Calochilus R.Br.
Prodr.Fl.Nov.Holland. 320 (1810)

Name Status: Current
Browse to the list of specimens for Calochilus R.Br.

Scientific Description
H.R. Coleman, Thursday 8 September 2016

Family Orchidaceae.

Habit and leaf form. Herbs; deciduous. Leaves well developed, or absent (in the epiparasite C. sp. Hopetoun). Plants succulent (leaves and tubers fleshy), or non-succulent; autotrophic, or saprophytic (now considered epiparasitic). Perennial. Leaves basal (attached at ground level to flowering stem in flowering plants). Tuberous (tubers small, fleshy, usually obovoid). Helophytic, or mesophytic. Leaves medium-sized to very large; fleshy; petiolate; simple. Leaf blades entire; rolled (channelled), or solid; when ‘solid’, solid/angular (triquetrous); linear; parallel-veined; cross-venulate, or without cross-venules. Leaf blade margins entire. Vernation conduplicate. Leaf anatomy. Hairs absent. Stem anatomy. Secondary thickening absent.

Reproductive type, pollination. Fertile flowers hermaphrodite. Unisexual flowers absent. Plants hermaphrodite. Entomophilous (scollid wasps), or pollinated by unusual means (self-pollinating). Pollination mechanism conspicuously specialized (the labellum emits pheromones, sexually attracting the large male wasps and transfer of pollen occurs whilst the male attempting to mate with the flowers).

Inflorescence and flower features. Flowers aggregated in ‘inflorescences’. Inflorescence few-flowered to many-flowered. Flowers in racemes (loose). The terminal inflorescence unit racemose. Inflorescences scapiflorous, or not scapiflorous; terminal. Flowers small to large; odourless; very irregular; zygomorphic; resupinate. The floral asymmetry involving the perianth and involving the androecium. Flowers 3 merous; cyclic; supposedly basically pentacyclic. Perigone tube absent. Perianth of ‘tepals’, or with distinct calyx and corolla; 6; 2 -whorled; isomerous (but zygomorphic); free; without spots, or spotted; dull coloured, green and red, or green and brown, or green and purple, or yellow and red. Calyx (if the outer whorl be so designated) 3 (the median member ostensibly posterior); 1 -whorled; polysepalous. Corolla (i.e. the members of the inner whorl) 3; polypetalous; imbricate. Androecium 3, or 1 (by misinterpretation). Androecial members free of the perianth; united with the gynoecium (fused with the style to form a column or ‘gynostemium’; column short); coherent (via the gynostemium); 1 - adelphous; theoretically 2 -whorled. Androecium including staminodes, or exclusively of fertile stamens (by misinterpretation). Staminodes 2 (these anterior (ostensibly posterior), supposedly the abaxial pair of the inner whorl). Stamens 1 (this across the flower from the labellum, i.e. anterior but ostensibly posterior, supposedly representing the outer whorl); reduced in number relative to the adjacent perianth; alterniperianthial (i.e. with reference to the single stamen, across the flower from the labellum); filantherous, or with sessile anthers. Anthers dorsifixed to basifixed; dehiscing via longitudinal slits; introrse; tetrasporangiate; appendaged, or unappendaged. Pollen shed in aggregates; in the form of pollinia (pollinia 2, very deeply grooved, resembling 2 pairs). Gynoecium 3 carpelled. The pistil 1 celled. Carpels isomerous with the perianth. Gynoecium syncarpous; eu-syncarpous; inferior. Ovary unilocular; 1 locular. The ‘odd’ carpel anterior (away from the labellum). Gynoecium stylate. Styles 1 (inflexed); apical. Stigmas 1; 3 - lobed (but becoming much modified in form, the apex of the median lobe forming the ‘rostellum’); wet type; papillate; Group III type. Placentation parietal. Ovules not differentiated; in the single cavity 30–100 (i.e. very numerous); non-arillate; anatropous.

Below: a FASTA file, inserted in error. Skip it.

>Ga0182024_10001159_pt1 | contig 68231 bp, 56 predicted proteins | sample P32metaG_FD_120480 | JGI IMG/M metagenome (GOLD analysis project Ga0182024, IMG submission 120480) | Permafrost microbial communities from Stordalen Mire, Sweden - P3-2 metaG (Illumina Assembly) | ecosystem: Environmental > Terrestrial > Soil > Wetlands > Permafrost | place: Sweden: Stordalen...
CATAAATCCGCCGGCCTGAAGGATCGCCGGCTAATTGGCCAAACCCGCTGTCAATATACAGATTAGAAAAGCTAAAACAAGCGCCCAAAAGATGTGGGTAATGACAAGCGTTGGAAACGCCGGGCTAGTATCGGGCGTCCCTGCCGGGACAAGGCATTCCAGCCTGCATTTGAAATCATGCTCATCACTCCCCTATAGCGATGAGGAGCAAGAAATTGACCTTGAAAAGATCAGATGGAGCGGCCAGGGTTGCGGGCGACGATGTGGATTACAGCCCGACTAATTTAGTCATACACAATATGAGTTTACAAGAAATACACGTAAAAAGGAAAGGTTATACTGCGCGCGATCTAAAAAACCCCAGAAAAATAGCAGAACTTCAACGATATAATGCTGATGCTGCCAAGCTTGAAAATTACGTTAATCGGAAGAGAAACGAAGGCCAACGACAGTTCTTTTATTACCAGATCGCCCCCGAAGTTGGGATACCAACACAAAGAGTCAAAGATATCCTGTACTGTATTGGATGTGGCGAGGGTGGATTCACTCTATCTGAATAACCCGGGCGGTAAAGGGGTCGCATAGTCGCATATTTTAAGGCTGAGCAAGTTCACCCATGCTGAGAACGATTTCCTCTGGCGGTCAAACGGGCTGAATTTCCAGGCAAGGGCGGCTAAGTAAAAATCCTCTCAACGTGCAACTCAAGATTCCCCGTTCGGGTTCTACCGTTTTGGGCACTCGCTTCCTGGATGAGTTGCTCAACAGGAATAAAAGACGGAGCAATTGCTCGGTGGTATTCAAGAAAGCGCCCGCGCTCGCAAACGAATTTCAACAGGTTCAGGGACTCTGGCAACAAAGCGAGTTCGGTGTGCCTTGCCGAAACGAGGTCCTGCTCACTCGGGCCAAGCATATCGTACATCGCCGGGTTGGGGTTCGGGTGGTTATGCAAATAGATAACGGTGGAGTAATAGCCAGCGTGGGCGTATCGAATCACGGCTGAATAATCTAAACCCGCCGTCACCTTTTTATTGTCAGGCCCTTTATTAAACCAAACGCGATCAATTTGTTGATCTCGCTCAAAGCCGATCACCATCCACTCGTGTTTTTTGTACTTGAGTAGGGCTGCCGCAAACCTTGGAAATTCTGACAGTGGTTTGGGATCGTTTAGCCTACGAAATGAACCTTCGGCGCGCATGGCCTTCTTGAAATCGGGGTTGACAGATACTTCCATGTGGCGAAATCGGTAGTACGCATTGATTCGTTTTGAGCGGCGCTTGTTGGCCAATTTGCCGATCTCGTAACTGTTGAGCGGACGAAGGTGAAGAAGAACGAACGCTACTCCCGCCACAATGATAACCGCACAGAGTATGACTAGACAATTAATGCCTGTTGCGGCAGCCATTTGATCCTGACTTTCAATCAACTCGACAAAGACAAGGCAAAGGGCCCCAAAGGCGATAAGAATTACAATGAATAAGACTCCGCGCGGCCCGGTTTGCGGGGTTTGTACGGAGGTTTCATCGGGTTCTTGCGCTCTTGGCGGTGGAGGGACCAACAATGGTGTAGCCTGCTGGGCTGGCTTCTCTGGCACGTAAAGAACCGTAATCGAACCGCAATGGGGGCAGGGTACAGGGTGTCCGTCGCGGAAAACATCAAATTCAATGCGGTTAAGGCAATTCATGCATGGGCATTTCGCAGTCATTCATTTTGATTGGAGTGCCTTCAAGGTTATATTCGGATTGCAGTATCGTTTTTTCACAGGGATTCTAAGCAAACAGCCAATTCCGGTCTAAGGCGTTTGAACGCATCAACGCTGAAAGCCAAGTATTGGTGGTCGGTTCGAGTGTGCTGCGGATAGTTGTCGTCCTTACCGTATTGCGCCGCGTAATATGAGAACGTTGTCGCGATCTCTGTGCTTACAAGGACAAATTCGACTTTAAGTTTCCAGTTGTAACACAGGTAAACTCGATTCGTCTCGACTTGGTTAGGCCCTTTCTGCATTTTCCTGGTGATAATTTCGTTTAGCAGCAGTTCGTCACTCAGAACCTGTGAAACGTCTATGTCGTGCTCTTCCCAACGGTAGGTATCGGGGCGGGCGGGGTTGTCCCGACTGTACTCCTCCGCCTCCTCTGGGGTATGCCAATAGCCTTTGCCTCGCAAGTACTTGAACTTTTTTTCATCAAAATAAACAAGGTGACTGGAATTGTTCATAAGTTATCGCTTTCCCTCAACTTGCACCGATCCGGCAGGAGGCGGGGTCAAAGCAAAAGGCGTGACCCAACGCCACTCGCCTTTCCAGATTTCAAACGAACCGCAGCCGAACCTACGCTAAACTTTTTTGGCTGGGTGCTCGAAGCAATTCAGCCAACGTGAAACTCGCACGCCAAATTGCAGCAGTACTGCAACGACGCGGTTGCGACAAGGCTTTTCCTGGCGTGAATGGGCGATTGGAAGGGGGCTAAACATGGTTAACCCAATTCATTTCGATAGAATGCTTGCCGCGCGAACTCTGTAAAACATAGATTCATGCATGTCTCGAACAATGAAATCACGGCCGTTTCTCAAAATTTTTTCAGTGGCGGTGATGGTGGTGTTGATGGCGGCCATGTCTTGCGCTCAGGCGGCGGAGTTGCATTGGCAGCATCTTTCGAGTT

Fruit and seed features. Fruit non-fleshy; dehiscent; a capsule. Capsules septicidal, or loculicidal. Fruit 30–500 seeded (i.e. seeds usually very numerous). Seeds endospermic (endosperm development arrested very early), or non-endospermic; minute; without starch. Embryo rudimentary at the time of seed release, or weakly differentiated. Seedling. Seedling collar not conspicuous. Primary root ephemeral.

Geography, cytology, number of species. Native of Australia. Not endemic to Australia. Australian states and territories: Western Australia, Northern Territory, and Queensland. Northern Botanical Province and South-West Botanical Province.

Additional characters Perianth of 5 similar members and the median inner member modified into the labellum, or of 5 dissimilar members and the median inner member modified into the labellum (adaxial sepal erect, broad, concave; lateral sepals somewhat spreading, broad, acute; lateral petals smaller than sepals, more or less curved; labellum sessile, longer than sepals and other petals, entire, oblong at base, then expanding into an ovate or triangular limb). Leaves solitary. Leaves erect. Column prominently winged (the wings broad, produced and connate behind the anther but not concealing it). Labellum insect-like. Perianth not glossy. Labellum hairy (limb usually densely bearded with long hairs of metallic sheen), or with calli (or short glands, occasionally), or without ornamentation (one species only).

Taxonomic Literature

  • Wheeler, Judy; Marchant, Neville; Lewington, Margaret; Graham, Lorraine (2002). Flora of the south west, Bunbury, Augusta, Denmark. Volume 1, introduction, keys, ferns to monocotyledons. Australian Biological Resources Study. Canberra.
  • Hopper, Stephen D.; Brown, Andrew P. (2001). Contributions to Western Australian orchidology. 1, history of early collections, taxonomic concepts and key to genera.
  • Brown, Andrew; Hoffman, Noel (1995). Orchids of south-west Australia. University of W.A. Press. Nedlands, W.A.
  • Wheeler, J. R.; Rye, B. L.; Koch, B. L.; Wilson, A. J. G.; Western Australian Herbarium (1992). Flora of the Kimberley region. Western Australian Herbarium. Como, W.A.